We can bicker over underwriting guidelines, disclosure documents, or turn times, but the flooding and tornado disasters that have befallen many states take precedence. Our thoughts go out to those affected by natural events. The events that have unfolded there are certainly more important than the rumors surrounding Sarah Palin's possible purchase of a $1.7 million, 8,000 square foot home in Scottsdale, Arizona. SISA deal?

"I am the owner of a mid-sized mortgage bank, and have been for many, many years. I am trying to figure out if it is only the productivity of my staff that is going down the drain, or if all companies are seeing this. Suddenly, it seems, underwriters are lucky if they do 3 loans in a day. And underwriters aren't cheap. My LO's numbers are down to the point where I am wondering about this whole minimum wage thing I put in place for them. We always thought of ourselves as a "high touch" company with the borrower - now we may-as-well be Super Glued to them. Our cost to produce a loan is way out of whack - there is no way the borrower is better off. And comparing any metrics with last year's makes little sense - are you hearing this from other companies?"

As a matter of fact, I am indeed hearing that. Folks in the trenches talk about DU & LP loan files that are more than 2 inches thick, and non-agency loan files are twice that, filled with documentation in an effort to make sure that all investor requirements are met. Many mortgage banks had a very productive 2010 but saw underwriting and funding productivity per person deteriorate, though profits were good so they didn't notice it as much. On the production side, in some cases LO's who blamed the slow business earlier this year on the comp issue have learned that the blame doesn't rest with the comp issue. Rates stayed relatively, surprisingly, low, especially when compared to what "experts" thought rates would happen. But as documentation requirements have increased over the last several months, the importance of underwriting and compliance has increased dramatically. And when combined with the changes in underwriting guidelines, yes, every mortgage company is grappling with the same issues.

Along those lines, I received this note. "So who is doing FHA loans below 620?  We are getting a lot of pressure from our sales force to do this business and they say many lenders are doing it.  However, finding an investor who will buy them has been difficult.  Perhaps these are only lenders selling directly to HUD? (Editor's note: HUD doesn't buy loans directly. The loans go into Ginnie securities.) It seems that our sales force would be happy to have no minimum FICO, have the taxpayer bear the default burden, and pretend the credit crisis never happened. Although HUD allows low FICO loans, investors have overlays to protect themselves, and buyers who claim to buy loans with low FICO's often have other, more stringent overlay requirements. You may want to remind readers of this."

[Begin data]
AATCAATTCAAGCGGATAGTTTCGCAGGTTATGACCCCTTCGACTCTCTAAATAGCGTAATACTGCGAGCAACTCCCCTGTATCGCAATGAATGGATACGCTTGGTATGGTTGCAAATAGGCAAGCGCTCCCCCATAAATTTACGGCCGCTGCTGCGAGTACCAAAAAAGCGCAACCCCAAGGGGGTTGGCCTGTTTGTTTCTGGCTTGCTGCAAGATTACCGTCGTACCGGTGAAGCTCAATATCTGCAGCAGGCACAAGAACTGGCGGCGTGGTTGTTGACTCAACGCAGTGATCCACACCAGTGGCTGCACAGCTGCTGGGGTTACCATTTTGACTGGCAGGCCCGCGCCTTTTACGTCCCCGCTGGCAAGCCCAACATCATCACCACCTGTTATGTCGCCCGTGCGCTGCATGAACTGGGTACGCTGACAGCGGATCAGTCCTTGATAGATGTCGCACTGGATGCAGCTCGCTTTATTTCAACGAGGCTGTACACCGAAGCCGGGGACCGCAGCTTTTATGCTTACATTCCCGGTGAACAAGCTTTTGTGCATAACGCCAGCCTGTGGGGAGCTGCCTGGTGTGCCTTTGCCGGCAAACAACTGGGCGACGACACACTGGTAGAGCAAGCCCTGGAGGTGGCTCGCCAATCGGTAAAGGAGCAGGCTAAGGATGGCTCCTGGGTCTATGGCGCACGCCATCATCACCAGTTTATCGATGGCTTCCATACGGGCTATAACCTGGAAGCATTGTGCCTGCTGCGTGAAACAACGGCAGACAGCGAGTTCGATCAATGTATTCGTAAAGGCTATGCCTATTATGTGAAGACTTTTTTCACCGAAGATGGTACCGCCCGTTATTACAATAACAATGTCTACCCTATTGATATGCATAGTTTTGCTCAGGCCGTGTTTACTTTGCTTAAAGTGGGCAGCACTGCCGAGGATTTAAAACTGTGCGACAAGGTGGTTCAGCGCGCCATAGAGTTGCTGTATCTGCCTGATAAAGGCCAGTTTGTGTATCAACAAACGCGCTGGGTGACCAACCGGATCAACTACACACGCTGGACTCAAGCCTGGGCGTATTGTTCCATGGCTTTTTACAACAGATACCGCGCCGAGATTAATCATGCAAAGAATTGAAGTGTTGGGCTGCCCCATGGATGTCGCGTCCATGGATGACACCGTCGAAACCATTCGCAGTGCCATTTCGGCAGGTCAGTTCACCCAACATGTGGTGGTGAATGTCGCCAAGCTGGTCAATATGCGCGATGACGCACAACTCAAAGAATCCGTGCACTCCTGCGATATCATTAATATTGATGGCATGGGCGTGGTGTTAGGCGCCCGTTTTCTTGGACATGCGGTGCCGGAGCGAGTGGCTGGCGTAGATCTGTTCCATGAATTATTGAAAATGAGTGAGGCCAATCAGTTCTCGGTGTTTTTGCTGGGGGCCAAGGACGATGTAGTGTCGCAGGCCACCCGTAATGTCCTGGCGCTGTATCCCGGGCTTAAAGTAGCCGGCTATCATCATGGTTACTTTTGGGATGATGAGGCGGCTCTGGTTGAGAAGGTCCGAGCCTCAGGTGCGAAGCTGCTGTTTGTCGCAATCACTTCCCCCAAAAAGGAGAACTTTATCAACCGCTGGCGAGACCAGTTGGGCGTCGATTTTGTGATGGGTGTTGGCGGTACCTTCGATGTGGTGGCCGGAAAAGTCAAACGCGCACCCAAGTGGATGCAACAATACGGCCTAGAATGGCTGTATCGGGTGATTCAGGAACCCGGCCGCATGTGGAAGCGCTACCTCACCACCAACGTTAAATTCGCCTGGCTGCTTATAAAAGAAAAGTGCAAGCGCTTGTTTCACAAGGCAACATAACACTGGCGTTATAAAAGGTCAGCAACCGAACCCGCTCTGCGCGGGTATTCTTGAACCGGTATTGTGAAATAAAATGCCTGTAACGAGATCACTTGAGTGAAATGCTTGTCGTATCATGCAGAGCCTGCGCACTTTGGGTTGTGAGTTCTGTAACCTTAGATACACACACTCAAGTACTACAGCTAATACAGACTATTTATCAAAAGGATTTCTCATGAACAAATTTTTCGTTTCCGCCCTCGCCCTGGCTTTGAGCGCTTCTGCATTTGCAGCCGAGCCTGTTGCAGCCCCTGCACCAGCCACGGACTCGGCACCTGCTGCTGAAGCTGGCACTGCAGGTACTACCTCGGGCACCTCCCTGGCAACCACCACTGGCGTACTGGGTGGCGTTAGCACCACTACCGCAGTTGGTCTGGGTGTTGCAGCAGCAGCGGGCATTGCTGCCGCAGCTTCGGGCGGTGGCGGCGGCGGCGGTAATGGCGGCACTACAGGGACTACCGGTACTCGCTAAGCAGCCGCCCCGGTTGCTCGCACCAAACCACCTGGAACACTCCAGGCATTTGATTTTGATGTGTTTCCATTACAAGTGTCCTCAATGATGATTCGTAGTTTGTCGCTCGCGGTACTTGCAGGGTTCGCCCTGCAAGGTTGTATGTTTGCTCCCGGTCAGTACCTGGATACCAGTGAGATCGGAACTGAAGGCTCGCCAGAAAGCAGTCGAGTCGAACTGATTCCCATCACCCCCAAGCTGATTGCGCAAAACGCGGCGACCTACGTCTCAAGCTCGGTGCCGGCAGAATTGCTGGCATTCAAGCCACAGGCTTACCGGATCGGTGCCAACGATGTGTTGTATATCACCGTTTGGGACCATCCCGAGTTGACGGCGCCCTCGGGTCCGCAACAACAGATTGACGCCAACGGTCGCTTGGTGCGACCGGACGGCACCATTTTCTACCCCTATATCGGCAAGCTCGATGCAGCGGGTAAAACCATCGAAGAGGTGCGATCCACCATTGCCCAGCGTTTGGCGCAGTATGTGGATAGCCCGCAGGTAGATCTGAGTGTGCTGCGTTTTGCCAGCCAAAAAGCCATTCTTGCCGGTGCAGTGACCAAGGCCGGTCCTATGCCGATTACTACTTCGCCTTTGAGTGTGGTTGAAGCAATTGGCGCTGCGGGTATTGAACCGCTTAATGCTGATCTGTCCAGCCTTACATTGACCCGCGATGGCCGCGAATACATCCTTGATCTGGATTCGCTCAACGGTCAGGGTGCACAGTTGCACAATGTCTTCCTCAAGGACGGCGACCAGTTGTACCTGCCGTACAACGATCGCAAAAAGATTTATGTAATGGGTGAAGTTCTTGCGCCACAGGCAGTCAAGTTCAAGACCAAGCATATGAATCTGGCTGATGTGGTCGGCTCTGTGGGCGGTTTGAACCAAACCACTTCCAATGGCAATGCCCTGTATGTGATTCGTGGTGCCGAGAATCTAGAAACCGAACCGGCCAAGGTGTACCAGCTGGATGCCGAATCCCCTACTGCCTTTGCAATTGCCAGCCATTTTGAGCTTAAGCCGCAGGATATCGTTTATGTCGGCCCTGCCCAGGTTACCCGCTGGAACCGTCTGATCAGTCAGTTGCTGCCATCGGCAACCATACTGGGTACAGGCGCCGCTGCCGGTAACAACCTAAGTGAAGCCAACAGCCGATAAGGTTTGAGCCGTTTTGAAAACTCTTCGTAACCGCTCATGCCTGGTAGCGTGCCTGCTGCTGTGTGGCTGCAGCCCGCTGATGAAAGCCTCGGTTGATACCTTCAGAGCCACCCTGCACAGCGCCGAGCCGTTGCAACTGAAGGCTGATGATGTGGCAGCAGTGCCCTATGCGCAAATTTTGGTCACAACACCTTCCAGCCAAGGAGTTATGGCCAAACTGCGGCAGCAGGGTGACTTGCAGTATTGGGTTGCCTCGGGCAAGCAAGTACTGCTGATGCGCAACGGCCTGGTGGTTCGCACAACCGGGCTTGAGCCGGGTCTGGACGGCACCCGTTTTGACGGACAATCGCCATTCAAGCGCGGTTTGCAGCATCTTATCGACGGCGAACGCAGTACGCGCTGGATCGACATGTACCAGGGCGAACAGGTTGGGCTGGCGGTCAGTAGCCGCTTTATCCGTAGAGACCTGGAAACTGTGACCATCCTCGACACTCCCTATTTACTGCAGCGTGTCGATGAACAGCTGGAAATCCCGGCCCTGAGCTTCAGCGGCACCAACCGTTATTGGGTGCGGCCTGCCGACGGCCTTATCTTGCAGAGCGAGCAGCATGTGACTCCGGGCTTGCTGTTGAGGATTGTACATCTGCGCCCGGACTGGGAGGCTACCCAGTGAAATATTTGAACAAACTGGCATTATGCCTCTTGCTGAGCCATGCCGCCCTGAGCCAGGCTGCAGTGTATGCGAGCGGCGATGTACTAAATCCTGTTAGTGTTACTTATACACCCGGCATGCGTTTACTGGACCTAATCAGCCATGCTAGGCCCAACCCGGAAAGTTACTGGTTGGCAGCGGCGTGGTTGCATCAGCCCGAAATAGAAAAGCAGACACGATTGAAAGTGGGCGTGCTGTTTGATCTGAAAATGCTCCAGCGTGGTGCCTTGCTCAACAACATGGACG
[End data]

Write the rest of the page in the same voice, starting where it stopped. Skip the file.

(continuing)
Last week NAR's president said the lending community needs to return to sensible standards. "We want to ensure that qualified buyers will be able to own their property on a sustained basis from a sound credit evaluation, but banks needn't be so stingy as to only lend to those with the highest credit scores," he said. "Very high shares of cash purchases, and high credit score requirements, have led to historically low default rates among home buyers over the past two years. This trend implies a gulf is opening between those who can and cannot have access to the American dream of home ownership," he said. "At the same time, existing guidelines from Freddie Mac and Fannie Mae must be fully implemented so all appraisals are done by valuators with local expertise." The NAR president added that proposals and regulations are being considered in Washington that could further constrain the housing market. "One of the most damaging proposals would effectively raise down payment requirements to 20 percent, which would slam the brakes on the housing market," he said. "What we need to do is simply return to the sound standards that were in place before the introduction of risky mortgage products." NAR consumer survey data shows 56 percent of entry level buyers in the past year financed with an FHA loan. FULL STORY

Realtors and mortgage bankers don't always see eye-to-eye, but when livelihoods are at stake, some differences tend to be ironed out. Where does the California Association of Realtors stand on the future of Fannie & Freddie, and moving back to a purely private market? CARonLendingObjectives


Here is some company news of note. Springleaf, an offshoot of American General Finance, is planning to raise $500 million for nonconforming/non-agency loan financing. It is hard to tell if this means jumbo, or subprime. Either way, in the "old days" companies like Beneficial, Household Finance, and Aames knew how to run their subprime businesses, from processing to servicing. In the early 2000's that changed as other companies moved down the credit curve and bought loans they shouldn't have, for a variety of reasons, and for several years now the industry has waited for a "mainstream" outlet for those loans. I don't know if this is it, but the lender/investor has filed a registration statement with the SEC to raise $500 million in order to originate and buy nonconforming mortgages and "consumer loans" through its 1,100 branches.